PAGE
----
## Field background and datasets

The study area is near the Fox Creek (FC) region in Alberta, Canada (Fig. 1a). The west region of the study area has been quiescent historically and then has been moderately active recently since 2013 (Fig. 1b). To explore the shale gas reservoirs in this area, 127 horizontal wells were stimulated by multistage hydraulic fracturing to target the Duvernay Formation (Fig. 1b). This formation was deposited in the Late Devonian, and liquid-rich organic shale gas was widely distributed21,22. Based on a statistical correlation of data from well logs and an experimental analysis of core samples from coring wells, the Duvernay formation in the region studied was found to be buried at a depth of 3272–3631 m below the surface (true vertical depth). The average formation thickness is about 39 m, with a range of 37.4–43.3 m. Petrophysical results from two coring wells show that the average effective porosity and average permeability are 3.84% and 131 nD (nanodarcies), respectively. Rock–Eval tests suggest that the mean total organic carbon content is 3.1%. X-ray measurements indicate that the mean shale content is 31.8%. The details of the experimental results of core samples from two coring wells are collected for reservoir property evaluation (see Supplementary Table S1).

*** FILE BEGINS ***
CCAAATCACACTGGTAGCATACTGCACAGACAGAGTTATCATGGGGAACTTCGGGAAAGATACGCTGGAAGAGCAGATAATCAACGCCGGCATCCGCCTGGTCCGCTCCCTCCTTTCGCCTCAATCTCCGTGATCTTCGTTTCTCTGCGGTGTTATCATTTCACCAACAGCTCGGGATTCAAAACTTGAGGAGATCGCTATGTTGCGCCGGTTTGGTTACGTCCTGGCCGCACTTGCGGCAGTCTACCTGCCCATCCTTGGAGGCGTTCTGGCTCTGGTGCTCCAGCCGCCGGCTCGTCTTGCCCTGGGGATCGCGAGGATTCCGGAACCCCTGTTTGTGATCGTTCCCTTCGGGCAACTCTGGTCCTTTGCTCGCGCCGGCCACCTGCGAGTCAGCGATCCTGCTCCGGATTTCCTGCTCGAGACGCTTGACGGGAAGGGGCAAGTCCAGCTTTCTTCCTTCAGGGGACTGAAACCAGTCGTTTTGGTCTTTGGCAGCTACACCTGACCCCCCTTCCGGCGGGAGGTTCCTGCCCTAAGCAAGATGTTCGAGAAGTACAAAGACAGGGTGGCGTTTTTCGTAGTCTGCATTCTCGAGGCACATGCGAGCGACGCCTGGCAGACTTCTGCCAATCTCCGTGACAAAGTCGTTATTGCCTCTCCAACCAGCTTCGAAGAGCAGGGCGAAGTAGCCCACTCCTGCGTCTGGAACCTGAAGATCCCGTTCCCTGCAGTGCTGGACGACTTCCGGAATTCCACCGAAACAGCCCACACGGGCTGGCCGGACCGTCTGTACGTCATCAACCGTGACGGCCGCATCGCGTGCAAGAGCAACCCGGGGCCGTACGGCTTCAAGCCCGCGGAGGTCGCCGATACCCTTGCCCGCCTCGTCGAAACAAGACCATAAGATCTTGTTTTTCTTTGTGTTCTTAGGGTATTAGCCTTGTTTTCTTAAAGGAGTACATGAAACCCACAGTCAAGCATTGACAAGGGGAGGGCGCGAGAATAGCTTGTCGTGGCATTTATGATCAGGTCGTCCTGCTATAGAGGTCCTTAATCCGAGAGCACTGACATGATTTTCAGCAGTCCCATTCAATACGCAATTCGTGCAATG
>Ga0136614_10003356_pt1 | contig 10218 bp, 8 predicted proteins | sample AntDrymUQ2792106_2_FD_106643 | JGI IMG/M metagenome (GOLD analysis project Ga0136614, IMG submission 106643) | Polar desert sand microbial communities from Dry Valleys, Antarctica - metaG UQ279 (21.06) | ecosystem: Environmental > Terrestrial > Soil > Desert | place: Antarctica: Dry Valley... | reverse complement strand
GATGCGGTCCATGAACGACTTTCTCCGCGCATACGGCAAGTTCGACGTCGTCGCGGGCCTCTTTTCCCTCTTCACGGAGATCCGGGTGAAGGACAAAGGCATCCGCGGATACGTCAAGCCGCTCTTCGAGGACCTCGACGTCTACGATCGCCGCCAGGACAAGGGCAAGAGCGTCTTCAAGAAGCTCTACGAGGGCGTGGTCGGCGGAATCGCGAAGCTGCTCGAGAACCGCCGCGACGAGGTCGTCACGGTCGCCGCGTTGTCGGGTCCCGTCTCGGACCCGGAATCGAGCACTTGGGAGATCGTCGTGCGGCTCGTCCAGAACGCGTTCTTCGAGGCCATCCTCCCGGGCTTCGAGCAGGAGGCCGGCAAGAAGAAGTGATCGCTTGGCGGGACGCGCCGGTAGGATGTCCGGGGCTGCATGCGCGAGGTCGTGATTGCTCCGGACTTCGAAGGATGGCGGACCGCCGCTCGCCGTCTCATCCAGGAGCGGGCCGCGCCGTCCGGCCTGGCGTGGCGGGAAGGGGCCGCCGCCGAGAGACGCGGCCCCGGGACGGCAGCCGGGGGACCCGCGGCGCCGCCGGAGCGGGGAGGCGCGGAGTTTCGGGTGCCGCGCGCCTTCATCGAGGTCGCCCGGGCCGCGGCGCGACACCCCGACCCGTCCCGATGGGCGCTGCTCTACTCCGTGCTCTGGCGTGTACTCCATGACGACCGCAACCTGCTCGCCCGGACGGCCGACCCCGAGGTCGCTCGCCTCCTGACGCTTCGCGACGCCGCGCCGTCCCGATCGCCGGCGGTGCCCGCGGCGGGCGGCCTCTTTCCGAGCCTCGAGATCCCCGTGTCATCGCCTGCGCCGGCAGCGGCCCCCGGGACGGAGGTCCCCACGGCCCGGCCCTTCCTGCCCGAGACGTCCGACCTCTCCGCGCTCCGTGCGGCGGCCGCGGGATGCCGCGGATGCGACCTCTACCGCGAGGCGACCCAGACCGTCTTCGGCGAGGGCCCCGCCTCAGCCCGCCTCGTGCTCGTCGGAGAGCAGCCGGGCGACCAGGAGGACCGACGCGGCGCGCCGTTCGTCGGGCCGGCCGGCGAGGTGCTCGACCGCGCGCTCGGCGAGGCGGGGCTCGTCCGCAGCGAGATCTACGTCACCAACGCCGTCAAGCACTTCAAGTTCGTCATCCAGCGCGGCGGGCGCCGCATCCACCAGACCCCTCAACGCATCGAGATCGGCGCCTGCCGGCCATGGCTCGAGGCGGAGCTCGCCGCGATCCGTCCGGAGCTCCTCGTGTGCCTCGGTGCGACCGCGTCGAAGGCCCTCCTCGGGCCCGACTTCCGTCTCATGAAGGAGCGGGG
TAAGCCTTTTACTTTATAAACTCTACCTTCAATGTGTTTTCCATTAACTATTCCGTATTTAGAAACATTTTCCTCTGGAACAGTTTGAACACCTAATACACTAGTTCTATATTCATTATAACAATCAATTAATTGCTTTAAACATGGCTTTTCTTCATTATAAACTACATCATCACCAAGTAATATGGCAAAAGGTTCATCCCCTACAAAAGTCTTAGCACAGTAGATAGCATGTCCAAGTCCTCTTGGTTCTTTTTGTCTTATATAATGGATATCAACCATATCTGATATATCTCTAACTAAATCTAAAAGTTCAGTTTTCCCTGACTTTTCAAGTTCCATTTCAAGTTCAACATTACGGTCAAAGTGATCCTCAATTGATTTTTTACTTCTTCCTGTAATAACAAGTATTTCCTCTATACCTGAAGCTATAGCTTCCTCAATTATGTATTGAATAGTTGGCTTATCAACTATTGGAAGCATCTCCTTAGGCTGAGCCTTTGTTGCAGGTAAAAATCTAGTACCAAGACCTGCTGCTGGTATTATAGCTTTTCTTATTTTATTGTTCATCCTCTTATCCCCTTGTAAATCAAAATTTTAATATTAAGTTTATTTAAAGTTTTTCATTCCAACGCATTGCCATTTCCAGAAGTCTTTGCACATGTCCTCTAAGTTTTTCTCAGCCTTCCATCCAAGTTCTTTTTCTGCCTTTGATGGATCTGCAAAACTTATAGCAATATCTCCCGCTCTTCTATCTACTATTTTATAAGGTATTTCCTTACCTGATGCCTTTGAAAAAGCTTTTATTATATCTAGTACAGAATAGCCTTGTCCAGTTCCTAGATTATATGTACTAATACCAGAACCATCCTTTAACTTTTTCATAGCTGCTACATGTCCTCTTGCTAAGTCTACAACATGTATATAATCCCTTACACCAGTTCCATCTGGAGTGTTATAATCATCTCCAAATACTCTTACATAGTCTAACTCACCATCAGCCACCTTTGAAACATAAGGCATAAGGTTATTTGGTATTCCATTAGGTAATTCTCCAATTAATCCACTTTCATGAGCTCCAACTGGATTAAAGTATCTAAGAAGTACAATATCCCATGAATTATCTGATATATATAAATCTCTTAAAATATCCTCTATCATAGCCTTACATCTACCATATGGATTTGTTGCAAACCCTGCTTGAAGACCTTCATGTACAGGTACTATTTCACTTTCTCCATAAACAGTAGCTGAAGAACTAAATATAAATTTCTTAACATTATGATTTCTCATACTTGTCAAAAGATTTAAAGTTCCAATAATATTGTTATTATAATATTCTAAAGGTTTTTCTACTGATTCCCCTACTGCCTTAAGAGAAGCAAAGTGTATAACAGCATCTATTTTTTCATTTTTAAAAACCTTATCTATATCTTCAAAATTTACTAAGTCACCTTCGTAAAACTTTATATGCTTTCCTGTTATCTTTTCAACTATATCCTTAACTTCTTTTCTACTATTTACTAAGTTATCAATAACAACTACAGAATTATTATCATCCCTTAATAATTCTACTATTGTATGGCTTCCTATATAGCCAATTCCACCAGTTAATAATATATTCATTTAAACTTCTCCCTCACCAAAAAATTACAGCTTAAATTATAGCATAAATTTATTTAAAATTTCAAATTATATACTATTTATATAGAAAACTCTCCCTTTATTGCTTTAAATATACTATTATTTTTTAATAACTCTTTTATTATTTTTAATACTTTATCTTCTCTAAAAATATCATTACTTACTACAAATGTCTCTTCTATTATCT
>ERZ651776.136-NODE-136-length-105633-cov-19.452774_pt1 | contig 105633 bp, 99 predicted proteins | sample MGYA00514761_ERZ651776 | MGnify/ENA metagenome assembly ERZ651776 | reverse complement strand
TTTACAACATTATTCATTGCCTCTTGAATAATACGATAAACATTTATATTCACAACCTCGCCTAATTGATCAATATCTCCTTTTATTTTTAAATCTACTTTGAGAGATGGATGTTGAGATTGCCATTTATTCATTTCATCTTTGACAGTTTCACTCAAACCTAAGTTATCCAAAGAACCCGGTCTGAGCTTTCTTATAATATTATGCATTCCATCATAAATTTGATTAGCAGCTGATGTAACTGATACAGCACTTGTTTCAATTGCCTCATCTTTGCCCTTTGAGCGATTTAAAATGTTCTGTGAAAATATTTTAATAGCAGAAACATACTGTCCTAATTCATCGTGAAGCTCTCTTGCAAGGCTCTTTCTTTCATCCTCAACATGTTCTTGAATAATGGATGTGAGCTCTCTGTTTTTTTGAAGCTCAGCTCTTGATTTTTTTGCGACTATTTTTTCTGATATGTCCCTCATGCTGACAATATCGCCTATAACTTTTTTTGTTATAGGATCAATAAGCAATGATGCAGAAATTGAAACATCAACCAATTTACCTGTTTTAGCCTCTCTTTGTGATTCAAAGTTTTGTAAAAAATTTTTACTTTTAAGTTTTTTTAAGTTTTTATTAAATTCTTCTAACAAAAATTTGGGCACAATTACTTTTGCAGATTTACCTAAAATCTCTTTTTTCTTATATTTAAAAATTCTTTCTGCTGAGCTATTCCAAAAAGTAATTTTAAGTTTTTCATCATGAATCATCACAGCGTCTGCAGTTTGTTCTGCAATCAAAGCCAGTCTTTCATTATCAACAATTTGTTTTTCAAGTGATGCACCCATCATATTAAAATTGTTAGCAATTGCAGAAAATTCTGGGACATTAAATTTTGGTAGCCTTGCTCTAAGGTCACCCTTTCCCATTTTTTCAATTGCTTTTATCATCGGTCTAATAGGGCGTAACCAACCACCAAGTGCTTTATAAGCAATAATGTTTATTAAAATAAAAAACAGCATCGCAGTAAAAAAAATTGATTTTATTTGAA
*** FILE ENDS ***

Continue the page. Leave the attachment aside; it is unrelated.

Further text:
Treatment data from 127 horizontal wells were obtained from a well-completion database. The first 12 months of shale gas production data are employed in this work to determine areas with high potential as shale gas reservoirs (Fig. 1b). Based on the statistics of the treatment data within the region studied, the cumulative 12-month gas production per well ranged from 99 to 1206 million cubic feet (MMCF) with a mean of 536 MCF, where 1 million cubic feet is 28,317 m3. The average injection volume of the fracturing fluid and the average mass of placed proppants per well were 45,657 m3 and 6303 t, respectively. In contrast, the mean number of fracturing stages and mean horizontal length were 33 and 2285 m, respectively.